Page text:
However, since the proposition that you have Xed is a presupposition of the question, we normally presume that it is true or the question would not arise. This leaves as the only possible reason for denying the question that you are still Xing. This is why the second direct answer also commits you to Xing, though it does not logically imply it by itself. Rather, it implies it when taken together with the presupposition.

This is why loaded questions as a fallacy are sometimes classified as a type of question-begging. By loading some controversial or even false presupposition into the question, the unscrupulous questioner tries to sneak it in unchallenged.

Thanks for a difficult question, Steven!

Reader Response

Reader Doug Merritt raises the following objection:

You overlooked something important when you said, "Since a question is not an argument, simply asking a loaded question is not a fallacious argument." Loaded questions are, as you said, rhetorical devices, but in particular they are "rhetorical questions", and a rhetorical question is a form of statement that is merely phrased superficially as a question; it is not a true question. So I strongly disagree that a loaded question is not an argument. It is just as much of a (fallacious) argument as all the other categories in your taxonomy. This isn't merely splitting hairs; a debate can be won (in the view of the audience) by someone who does nothing at all but pose loaded questions; each serves to presume things for which no logical argument is offered, and it is very effective in practice.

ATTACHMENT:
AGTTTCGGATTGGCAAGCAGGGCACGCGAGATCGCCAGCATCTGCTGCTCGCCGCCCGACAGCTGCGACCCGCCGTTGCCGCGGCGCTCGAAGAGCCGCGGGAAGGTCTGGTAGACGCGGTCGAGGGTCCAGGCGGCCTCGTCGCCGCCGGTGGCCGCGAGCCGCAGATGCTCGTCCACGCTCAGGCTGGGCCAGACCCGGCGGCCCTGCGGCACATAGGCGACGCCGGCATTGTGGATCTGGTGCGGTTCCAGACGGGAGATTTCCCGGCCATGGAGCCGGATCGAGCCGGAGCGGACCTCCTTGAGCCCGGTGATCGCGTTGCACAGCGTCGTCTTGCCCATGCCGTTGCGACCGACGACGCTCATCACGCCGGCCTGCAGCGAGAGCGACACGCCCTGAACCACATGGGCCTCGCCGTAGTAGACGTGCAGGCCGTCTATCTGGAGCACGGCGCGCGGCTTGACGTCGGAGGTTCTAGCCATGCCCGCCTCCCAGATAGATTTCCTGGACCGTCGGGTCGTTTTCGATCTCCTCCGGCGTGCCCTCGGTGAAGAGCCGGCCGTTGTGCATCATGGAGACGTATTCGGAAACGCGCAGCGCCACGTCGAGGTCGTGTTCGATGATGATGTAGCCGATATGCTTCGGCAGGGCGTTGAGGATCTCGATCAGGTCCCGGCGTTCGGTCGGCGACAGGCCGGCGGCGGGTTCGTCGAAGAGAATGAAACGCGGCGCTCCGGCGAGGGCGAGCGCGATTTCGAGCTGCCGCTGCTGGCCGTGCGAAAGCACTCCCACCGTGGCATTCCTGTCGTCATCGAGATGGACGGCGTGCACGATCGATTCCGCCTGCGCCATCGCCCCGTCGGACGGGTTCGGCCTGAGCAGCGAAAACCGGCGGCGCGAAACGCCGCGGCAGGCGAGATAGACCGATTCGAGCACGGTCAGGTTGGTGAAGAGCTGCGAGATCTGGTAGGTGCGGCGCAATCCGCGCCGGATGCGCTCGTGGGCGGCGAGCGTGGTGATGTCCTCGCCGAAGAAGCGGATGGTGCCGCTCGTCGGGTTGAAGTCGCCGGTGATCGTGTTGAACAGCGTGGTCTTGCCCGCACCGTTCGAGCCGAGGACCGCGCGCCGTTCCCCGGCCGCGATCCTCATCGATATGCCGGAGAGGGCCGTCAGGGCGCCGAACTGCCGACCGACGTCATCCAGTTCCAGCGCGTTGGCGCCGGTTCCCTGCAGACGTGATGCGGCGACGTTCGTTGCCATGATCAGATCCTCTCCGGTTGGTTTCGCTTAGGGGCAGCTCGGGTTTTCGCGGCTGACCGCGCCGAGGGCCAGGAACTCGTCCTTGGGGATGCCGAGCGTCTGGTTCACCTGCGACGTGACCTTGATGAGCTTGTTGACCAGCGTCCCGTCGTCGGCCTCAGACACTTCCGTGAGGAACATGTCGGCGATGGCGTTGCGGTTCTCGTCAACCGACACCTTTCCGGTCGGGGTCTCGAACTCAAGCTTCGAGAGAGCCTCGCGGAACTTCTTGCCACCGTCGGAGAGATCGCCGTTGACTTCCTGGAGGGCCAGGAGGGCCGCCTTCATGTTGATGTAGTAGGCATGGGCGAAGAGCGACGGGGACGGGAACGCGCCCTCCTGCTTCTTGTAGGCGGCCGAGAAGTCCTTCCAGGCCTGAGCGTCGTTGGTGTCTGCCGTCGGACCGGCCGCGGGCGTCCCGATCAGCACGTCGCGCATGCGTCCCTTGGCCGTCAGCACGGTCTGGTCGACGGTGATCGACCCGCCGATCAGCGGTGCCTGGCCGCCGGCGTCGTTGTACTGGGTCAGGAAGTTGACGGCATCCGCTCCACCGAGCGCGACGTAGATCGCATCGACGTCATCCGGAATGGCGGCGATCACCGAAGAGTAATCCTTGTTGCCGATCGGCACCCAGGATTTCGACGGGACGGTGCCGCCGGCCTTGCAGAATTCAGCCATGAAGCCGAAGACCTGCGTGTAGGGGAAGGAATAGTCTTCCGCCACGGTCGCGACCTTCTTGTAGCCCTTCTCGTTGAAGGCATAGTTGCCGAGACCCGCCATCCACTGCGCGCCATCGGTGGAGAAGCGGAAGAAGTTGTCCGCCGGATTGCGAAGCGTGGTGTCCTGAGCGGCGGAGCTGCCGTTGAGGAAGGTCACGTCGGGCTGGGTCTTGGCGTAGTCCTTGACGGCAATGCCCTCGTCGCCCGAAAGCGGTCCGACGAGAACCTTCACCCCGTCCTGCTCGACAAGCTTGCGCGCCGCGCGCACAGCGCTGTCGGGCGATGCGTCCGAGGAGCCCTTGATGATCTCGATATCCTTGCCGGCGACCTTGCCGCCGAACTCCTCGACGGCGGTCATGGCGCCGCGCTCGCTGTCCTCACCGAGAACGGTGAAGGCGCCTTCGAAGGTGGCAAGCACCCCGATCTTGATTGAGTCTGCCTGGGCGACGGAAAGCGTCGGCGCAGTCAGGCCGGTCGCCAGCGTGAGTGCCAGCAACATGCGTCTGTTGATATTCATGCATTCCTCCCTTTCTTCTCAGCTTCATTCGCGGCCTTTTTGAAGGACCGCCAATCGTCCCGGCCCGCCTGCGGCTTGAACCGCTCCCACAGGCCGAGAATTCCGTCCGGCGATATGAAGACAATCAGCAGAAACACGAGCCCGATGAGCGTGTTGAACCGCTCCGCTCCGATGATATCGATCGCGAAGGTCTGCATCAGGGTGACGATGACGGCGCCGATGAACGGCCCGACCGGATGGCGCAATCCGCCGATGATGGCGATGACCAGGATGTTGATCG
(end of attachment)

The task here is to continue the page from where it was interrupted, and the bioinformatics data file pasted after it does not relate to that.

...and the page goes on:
Even if you're right, Doug, that a loaded question is not really a question, but is a statement, then it's still not an argument by itself. A loaded question is often a way of rhetorically making a statement, but it is grammatically a question. You will notice that as a logical fallacy it is in a category by itself, as can be seen in the Taxonomy of Logical Fallacies. This is because Loaded Question is a fallacy of questioning, as opposed to arguing. So, I don't disagree with you that asking loaded questions can be a powerful and fallacious rhetorical trick. Rather, I simply think that fallacies involving questions should be classified as a different type of fallacy than those involving arguments. I hope eventually to add further fallacies of questioning, so that Loaded Question will no longer be in a class by itself. In the meantime, the first chapter of Fischer's book, listed in the Resources above, concerns eleven "Fallacies of Question-Framing".

Acknowledgment: Thanks to Carol Whitney for pointing out a dead link.